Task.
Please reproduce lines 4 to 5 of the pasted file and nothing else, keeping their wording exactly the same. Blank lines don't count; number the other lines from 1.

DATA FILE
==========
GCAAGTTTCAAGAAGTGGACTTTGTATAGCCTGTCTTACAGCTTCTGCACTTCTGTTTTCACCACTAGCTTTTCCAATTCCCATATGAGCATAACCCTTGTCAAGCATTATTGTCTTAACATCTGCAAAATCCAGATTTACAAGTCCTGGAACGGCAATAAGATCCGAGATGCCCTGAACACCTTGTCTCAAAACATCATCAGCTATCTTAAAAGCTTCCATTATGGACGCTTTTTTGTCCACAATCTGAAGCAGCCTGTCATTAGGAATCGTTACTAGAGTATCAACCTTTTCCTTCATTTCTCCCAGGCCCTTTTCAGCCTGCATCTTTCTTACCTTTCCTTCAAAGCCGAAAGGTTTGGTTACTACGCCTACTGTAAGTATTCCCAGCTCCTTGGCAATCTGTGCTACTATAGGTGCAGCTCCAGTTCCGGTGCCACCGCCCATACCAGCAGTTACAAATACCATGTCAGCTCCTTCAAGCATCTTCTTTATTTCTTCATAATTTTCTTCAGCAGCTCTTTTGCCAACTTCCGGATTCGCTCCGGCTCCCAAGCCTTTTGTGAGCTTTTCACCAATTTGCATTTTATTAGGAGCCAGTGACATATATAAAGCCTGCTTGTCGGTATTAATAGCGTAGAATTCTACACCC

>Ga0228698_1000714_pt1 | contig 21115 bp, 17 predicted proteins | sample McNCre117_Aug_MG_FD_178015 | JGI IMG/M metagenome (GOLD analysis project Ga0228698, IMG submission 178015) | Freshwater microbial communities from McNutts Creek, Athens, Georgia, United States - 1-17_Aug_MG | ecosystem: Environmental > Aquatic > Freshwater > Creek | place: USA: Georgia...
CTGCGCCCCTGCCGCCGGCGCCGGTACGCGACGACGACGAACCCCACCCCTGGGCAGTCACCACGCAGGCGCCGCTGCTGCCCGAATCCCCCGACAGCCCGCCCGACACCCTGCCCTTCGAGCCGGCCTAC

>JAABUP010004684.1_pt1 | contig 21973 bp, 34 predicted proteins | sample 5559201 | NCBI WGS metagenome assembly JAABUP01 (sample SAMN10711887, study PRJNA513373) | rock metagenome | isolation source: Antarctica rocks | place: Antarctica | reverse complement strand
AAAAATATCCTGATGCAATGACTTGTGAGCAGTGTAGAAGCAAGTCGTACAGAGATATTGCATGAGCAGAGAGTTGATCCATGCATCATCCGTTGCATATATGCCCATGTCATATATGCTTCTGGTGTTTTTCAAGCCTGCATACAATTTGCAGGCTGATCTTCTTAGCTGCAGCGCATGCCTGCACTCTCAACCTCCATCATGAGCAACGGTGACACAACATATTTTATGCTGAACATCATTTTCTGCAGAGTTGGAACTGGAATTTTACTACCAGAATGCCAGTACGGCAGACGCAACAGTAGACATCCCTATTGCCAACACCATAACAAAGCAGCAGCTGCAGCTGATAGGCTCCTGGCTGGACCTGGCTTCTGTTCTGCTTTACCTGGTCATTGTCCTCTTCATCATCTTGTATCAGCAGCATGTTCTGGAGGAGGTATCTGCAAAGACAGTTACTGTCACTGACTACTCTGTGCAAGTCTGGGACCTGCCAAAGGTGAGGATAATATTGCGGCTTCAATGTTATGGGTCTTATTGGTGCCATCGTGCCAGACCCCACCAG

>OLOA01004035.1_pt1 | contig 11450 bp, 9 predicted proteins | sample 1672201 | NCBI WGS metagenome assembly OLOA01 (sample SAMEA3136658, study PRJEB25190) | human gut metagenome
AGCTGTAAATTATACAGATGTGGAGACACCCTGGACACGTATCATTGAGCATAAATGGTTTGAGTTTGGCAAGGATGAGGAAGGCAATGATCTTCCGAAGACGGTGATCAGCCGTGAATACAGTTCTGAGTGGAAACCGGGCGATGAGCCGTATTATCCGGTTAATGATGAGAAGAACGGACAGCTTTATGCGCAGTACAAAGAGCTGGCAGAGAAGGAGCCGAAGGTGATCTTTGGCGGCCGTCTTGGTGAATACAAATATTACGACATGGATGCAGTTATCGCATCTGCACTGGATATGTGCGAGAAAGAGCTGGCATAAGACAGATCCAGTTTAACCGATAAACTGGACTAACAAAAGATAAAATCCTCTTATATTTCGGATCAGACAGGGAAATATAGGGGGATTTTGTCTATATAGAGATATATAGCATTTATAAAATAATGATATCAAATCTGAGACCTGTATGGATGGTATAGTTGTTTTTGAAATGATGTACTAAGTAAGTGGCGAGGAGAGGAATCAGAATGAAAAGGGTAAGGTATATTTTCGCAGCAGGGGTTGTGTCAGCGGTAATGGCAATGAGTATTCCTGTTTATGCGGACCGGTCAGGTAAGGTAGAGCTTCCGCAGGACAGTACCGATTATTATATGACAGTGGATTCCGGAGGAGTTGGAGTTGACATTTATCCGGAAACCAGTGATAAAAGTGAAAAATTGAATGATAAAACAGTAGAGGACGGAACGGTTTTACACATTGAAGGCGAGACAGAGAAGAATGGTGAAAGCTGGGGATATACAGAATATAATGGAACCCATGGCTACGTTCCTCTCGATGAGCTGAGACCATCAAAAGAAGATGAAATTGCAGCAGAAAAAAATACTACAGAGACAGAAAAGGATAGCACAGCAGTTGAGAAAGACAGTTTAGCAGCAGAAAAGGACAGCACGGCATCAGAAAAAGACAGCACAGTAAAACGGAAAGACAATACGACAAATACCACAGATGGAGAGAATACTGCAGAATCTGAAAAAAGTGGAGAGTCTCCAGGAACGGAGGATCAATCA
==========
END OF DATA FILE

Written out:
>JAABUP010004684.1_pt1 | contig 21973 bp, 34 predicted proteins | sample 5559201 | NCBI WGS metagenome assembly JAABUP01 (sample SAMN10711887, study PRJNA513373) | rock metagenome | isolation source: Antarctica rocks | place: Antarctica | reverse complement strand
AAAAATATCCTGATGCAATGACTTGTGAGCAGTGTAGAAGCAAGTCGTACAGAGATATTGCATGAGCAGAGAGTTGATCCATGCATCATCCGTTGCATATATGCCCATGTCATATATGCTTCTGGTGTTTTTCAAGCCTGCATACAATTTGCAGGCTGATCTTCTTAGCTGCAGCGCATGCCTGCACTCTCAACCTCCATCATGAGCAACGGTGACACAACATATTTTATGCTGAACATCATTTTCTGCAGAGTTGGAACTGGAATTTTACTACCAGAATGCCAGTACGGCAGACGCAACAGTAGACATCCCTATTGCCAACACCATAACAAAGCAGCAGCTGCAGCTGATAGGCTCCTGGCTGGACCTGGCTTCTGTTCTGCTTTACCTGGTCATTGTCCTCTTCATCATCTTGTATCAGCAGCATGTTCTGGAGGAGGTATCTGCAAAGACAGTTACTGTCACTGACTACTCTGTGCAAGTCTGGGACCTGCCAAAGGTGAGGATAATATTGCGGCTTCAATGTTATGGGTCTTATTGGTGCCATCGTGCCAGACCCCACCAG